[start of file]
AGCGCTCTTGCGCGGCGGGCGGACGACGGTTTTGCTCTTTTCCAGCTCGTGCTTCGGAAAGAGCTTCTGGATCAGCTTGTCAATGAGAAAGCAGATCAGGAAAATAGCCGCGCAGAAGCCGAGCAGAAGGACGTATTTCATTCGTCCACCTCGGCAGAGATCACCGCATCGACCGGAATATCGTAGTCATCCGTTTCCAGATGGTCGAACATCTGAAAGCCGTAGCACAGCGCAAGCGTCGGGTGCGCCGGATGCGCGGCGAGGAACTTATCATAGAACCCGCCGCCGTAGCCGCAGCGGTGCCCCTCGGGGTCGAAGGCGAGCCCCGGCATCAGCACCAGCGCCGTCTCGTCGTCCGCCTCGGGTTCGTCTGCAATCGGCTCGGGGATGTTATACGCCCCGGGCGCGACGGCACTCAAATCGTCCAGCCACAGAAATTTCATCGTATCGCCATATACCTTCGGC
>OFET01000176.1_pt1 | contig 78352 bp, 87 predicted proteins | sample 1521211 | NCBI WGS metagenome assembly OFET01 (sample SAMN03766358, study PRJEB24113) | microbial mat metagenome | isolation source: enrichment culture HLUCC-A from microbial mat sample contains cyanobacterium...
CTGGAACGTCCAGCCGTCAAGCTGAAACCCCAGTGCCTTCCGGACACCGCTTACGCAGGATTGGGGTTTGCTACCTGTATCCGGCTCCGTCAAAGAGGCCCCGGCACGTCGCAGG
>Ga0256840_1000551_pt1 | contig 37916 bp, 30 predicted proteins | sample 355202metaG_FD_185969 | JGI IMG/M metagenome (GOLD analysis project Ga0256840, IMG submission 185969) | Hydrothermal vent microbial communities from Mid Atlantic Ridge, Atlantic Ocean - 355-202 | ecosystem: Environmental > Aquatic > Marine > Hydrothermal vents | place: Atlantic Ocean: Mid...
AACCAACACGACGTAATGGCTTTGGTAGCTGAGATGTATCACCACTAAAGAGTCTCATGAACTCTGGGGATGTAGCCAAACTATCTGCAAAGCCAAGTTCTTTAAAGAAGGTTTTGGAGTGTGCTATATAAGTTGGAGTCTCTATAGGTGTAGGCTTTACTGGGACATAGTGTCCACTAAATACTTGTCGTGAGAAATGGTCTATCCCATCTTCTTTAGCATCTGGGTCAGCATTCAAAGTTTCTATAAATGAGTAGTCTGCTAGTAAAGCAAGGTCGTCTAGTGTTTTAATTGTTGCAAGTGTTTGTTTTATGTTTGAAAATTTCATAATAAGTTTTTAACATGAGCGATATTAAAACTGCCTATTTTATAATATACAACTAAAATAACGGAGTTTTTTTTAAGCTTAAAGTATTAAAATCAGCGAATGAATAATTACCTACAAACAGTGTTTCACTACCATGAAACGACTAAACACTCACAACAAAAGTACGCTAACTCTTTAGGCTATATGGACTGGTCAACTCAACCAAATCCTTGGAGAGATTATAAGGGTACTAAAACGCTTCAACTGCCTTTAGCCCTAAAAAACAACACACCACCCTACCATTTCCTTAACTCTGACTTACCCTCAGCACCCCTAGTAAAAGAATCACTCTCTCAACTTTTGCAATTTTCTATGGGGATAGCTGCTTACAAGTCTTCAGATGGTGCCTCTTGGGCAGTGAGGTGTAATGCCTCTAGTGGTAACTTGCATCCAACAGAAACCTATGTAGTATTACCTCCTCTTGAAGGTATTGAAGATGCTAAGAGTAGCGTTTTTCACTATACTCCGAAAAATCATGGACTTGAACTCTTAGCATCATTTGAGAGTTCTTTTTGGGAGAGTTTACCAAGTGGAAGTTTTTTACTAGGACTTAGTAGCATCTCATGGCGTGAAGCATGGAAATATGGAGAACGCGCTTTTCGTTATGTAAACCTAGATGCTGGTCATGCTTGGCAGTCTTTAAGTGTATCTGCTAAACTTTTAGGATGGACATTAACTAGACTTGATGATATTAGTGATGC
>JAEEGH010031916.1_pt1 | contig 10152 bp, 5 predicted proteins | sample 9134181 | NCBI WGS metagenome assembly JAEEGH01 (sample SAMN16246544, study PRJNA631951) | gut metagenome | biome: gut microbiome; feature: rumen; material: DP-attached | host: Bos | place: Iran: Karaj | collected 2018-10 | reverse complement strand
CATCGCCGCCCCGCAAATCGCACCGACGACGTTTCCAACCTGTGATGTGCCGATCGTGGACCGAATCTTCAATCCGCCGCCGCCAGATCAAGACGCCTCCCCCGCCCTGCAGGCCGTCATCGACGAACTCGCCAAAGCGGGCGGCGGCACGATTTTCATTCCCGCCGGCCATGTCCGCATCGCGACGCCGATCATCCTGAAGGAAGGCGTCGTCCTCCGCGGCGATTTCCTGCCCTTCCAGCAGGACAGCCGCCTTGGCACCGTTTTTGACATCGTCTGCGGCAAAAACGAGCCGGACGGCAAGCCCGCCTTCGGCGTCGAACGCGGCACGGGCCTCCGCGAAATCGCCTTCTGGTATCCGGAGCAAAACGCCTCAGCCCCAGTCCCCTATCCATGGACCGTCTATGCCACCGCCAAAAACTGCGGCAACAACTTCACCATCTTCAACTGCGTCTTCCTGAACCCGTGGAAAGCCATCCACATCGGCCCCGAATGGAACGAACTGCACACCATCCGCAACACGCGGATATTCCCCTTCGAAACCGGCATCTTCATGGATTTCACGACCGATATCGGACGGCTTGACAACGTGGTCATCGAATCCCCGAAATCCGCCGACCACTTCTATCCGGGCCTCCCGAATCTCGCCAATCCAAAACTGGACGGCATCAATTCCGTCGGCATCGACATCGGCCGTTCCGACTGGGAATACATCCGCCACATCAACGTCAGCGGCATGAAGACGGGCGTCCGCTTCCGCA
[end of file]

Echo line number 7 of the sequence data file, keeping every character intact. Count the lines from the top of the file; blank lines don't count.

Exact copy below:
CATCGCCGCCCCGCAAATCGCACCGACGACGTTTCCAACCTGTGATGTGCCGATCGTGGACCGAATCTTCAATCCGCCGCCGCCAGATCAAGACGCCTCCCCCGCCCTGCAGGCCGTCATCGACGAACTCGCCAAAGCGGGCGGCGGCACGATTTTCATTCCCGCCGGCCATGTCCGCATCGCGACGCCGATCATCCTGAAGGAAGGCGTCGTCCTCCGCGGCGATTTCCTGCCCTTCCAGCAGGACAGCCGCCTTGGCACCGTTTTTGACATCGTCTGCGGCAAAAACGAGCCGGACGGCAAGCCCGCCTTCGGCGTCGAACGCGGCACGGGCCTCCGCGAAATCGCCTTCTGGTATCCGGAGCAAAACGCCTCAGCCCCAGTCCCCTATCCATGGACCGTCTATGCCACCGCCAAAAACTGCGGCAACAACTTCACCATCTTCAACTGCGTCTTCCTGAACCCGTGGAAAGCCATCCACATCGGCCCCGAATGGAACGAACTGCACACCATCCGCAACACGCGGATATTCCCCTTCGAAACCGGCATCTTCATGGATTTCACGACCGATATCGGACGGCTTGACAACGTGGTCATCGAATCCCCGAAATCCGCCGACCACTTCTATCCGGGCCTCCCGAATCTCGCCAATCCAAAACTGGACGGCATCAATTCCGTCGGCATCGACATCGGCCGTTCCGACTGGGAATACATCCGCCACATCAACGTCAGCGGCATGAAGACGGGCGTCCGCTTCCGCA